Back to hunting down the Dreiländereck. We got on the correct tram (the number 8, I believe), and took it to the end of the line. When we got off, though, I was confused by the map, and couldn’t figure out where we were. I’d confused a very large canal with the actual Rhine. A very nice German lady pointed us in the right direction, though. We walked over railway lines, and past echoing alleyways between warehouses, saw huge cranes for lifting containers on and off barges. The Rhine, when we finally reached it, is enormous, and in no way like the canal I saw when we first stepped off the tram. We wandered down a small dirt path along the river, and just when we were ready to give up, Pat spotted a cluster of flags next to a strange modern triangle-shaped building.
We also realized that we were trapped on a peninsula that stuck out alongside the river with a deep shipping canal on one side. My original idea was to walk along the river to Germany, then take the foot bridge across to France, then take a known public ferry from France to Switzerland. To reach our goal of setting foot on Germany and France, we’d have to first get to the footbridge in the distance, meaning we’d have to walk back along the peninsula, walk up the river, and walk across the German border, probably a couple mile walk. At this point, we’d walked around the city quite a bit, and it was extremely hot and sunny, so we didn’t think we were up for it.
As Pat was taking the above picture, an older gentleman, probably in his 70’s, on a tiny boat covered in solar panels called out to me. I tried to make out what he said, but couldn’t understand him. He repeated in English “do you want a ride to the bridge?” We were a bit suspicious, naturally, but he seemed friendly and while there was no official state sign on his boat, there was a business name and phone number on it. Pat figured that unless he pulled a gun on us, he could easily take him and the boat driver. I was only worried that if we had to swim for it, I would ruin my camera. Since this is Switzerland after all, and most folks are really trustworthy, we decided to go for it.
We discovered that this boat is private, and that on Sunday afternoons the owner offers free rides back and forth between Switzerland and Germany to promote his business. He rents out his boats to people wanting to take private tours of the river around Basel. Just as they un-moor the boat and push off, an enormous barge starts turning to get in the canal on the other side of the peninsula, making a few waves, and casually reminding my dumb butt that I get sea sick. I was ok after we got going.
It was a short ride down-river to the German border, and we hopped out and wandered across the footbridge, sat on the French side watching people feed the swans, and rested in the shade. We did not go to get our passports stamped. Why? Because we’d both completely forgotten them back at the flat!
We noticed that the boat was starting to head back to the German port, and not wanting to miss a free ride back, we hoofed it back across the footbridge and down to the dock. As we were leaving, I couldn’t help giggling and quoting a line from the movie Coneheads: “France. I come from France.”
Instead of dropping us off at our original departure point at the end of the peninsula, he took us into the huge shipping canal (kind of scary when you saw how enormous the barges were compared to us). Our guide mentioned that there was a warehouse that we could take the elevator to the top, and see the whole city from the rooftop. He was very insistent that we should go check it out, and made sure we knew which ware house it was, and that we had to hurry, because it closed at 5PM.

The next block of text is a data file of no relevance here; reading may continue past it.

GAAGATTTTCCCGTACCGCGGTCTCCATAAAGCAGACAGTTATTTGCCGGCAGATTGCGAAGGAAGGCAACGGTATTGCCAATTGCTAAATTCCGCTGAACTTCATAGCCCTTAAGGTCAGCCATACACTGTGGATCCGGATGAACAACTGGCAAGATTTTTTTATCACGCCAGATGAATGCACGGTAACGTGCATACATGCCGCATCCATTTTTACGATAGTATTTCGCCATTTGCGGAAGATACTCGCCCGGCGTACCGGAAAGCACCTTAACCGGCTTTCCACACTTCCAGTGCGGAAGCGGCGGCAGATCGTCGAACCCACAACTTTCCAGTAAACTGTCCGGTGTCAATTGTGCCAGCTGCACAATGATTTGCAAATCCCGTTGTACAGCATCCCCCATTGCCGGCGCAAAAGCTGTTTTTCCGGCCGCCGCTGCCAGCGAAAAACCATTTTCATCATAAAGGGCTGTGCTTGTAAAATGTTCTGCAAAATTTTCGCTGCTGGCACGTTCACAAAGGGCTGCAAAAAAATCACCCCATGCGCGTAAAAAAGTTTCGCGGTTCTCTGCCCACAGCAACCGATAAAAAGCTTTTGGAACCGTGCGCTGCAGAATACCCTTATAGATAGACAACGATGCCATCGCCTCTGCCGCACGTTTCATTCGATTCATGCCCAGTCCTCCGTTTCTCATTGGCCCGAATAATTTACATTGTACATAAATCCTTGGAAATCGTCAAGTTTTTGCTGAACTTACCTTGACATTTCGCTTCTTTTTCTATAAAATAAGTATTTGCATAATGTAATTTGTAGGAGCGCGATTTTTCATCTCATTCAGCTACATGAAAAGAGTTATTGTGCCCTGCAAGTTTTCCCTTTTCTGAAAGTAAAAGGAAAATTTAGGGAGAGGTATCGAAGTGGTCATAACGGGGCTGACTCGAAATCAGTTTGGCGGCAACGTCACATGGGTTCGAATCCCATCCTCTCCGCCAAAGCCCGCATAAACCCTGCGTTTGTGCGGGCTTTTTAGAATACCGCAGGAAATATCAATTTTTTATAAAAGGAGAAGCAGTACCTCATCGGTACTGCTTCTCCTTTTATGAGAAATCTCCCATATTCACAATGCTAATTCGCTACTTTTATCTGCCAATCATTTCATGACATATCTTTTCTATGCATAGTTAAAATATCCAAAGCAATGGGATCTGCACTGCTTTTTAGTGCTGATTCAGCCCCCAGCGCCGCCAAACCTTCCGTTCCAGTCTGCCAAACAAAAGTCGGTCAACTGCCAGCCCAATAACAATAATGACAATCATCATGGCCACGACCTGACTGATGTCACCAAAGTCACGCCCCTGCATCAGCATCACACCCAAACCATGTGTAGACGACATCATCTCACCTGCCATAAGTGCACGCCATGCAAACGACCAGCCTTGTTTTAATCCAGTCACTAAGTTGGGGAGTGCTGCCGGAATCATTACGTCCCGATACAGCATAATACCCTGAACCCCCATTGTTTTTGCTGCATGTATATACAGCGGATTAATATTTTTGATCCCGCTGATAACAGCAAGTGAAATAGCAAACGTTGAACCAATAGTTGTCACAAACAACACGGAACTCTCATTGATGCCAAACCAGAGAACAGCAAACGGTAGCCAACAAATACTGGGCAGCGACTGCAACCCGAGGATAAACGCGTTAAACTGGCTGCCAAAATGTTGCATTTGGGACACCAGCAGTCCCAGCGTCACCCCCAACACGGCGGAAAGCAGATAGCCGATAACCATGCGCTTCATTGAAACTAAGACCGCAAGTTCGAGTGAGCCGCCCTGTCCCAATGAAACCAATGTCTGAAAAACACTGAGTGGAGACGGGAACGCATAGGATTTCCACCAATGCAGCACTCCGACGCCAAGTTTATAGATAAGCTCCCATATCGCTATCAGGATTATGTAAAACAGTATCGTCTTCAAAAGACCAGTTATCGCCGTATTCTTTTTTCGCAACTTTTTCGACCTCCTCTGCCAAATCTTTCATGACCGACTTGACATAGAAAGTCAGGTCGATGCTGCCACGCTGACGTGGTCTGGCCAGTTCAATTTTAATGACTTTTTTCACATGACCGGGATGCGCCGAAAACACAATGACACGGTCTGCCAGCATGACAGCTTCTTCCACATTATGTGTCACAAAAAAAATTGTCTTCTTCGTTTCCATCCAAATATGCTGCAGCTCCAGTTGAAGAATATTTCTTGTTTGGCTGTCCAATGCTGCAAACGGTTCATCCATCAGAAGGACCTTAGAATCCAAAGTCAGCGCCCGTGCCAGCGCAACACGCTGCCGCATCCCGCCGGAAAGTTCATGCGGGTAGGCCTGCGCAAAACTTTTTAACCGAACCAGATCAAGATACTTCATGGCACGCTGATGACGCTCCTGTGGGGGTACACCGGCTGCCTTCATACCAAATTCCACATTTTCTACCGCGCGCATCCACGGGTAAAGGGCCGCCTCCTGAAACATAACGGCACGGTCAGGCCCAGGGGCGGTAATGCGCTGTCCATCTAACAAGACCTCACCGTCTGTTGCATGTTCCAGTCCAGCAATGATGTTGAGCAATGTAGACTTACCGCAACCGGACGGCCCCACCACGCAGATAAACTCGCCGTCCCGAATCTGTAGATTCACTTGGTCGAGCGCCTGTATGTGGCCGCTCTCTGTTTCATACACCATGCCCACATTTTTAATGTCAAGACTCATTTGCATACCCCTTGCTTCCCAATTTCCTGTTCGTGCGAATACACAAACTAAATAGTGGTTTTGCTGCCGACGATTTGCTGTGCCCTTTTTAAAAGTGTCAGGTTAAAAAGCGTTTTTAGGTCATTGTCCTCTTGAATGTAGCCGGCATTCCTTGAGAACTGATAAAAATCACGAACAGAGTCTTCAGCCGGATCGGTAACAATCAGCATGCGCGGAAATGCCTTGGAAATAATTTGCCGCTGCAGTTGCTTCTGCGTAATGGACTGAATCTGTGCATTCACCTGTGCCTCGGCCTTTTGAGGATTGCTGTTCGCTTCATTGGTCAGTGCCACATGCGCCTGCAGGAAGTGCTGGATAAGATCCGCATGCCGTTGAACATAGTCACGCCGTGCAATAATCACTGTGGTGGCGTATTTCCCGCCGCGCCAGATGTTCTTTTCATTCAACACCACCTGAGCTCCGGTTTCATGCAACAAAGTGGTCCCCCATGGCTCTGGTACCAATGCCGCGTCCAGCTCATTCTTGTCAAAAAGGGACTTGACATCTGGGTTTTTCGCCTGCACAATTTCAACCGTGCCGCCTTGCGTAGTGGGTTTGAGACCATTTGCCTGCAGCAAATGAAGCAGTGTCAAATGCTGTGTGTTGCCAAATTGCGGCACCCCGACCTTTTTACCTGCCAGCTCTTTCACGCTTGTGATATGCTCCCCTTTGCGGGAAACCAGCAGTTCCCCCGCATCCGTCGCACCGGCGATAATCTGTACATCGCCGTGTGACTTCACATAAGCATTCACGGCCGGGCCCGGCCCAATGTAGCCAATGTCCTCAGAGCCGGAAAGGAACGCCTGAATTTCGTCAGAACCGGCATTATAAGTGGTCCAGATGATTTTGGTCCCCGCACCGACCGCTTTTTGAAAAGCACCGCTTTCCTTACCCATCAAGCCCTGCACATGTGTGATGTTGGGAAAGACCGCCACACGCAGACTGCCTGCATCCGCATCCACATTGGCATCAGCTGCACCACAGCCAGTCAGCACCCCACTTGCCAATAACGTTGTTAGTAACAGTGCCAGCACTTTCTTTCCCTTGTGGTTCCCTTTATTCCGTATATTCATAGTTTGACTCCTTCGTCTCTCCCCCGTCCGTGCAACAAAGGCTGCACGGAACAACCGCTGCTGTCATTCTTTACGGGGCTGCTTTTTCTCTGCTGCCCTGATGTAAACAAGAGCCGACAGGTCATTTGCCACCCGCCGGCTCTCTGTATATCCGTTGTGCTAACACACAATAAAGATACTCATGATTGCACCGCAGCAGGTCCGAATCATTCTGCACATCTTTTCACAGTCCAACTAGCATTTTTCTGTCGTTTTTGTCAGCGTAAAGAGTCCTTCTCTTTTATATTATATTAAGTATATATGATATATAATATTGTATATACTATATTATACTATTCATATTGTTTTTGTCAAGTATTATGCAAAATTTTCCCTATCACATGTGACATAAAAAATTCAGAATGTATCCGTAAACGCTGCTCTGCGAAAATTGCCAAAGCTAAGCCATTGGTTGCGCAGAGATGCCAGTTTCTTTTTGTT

When we docked at the end of the canal, we were very close to the warehouse, and it was on our way back to the tram stop, so we decided to go for it. We went down a dodgy alleyway, and found this sign above a set of stairs.
We went up the stairs, turned right (there was a locked gate on the left) and walked up to a door that simply had a public service announcement flyer about the swine flu posted on it. I was pretty wigged out, but we went in. Just inside there was a dark dingy stairwell, an elevator, and an unlit warehouse room ahead of us. There was a layer of dust and grime on everything, and I felt like I was in a horror movie. I was now quite sure that the kindly gentleman had set a trap for us, and our mutilated bodies would be later dumped in the canal, never to be seen again.
There was a hand written sign that I think said we could go to the top for 5 swiss francs, but no other human was around. We shrugged and got in the rickety elevator. When we got to the top, there is a small platform with some benches, and one lone other man smoking a cigarette and looking out over France. He leaves shortly after we step out onto the platform. We take a few quick pictures, but it isn’t all that scenic as we’re still in the middle of the industrial area, and it was a hot and hazy day. We took the elevator back down and the smoking man from the rooftop was sitting in a now-lit office just inside the warehouse (the latter of which was still dark and scary looking). We hover near the elevator for half a minute, but he doesn’t say anything to us, so we go to leave, not sure if he’s hoping he’ll get 10 francs off us. He waves us on, and when we get to the other side of the warehouse door, slams it behind us. I think he just didn’t want to mess with us non-German speaking tourists.
After that, we took the tram all the way back to the train station and got the next train back to Winterthur.
Overall, I’d say that Basel is really interesting, and I want to go back to check out more of the museums. The Dreiländereck was sort of interesting, but if I go again, I’ll have my passport so I can get it stamped. The rickety elevator ride to no where? Nuh-uh. I wouldn’t recommend that to anyone… not that I could find it again if I tried. *shudder*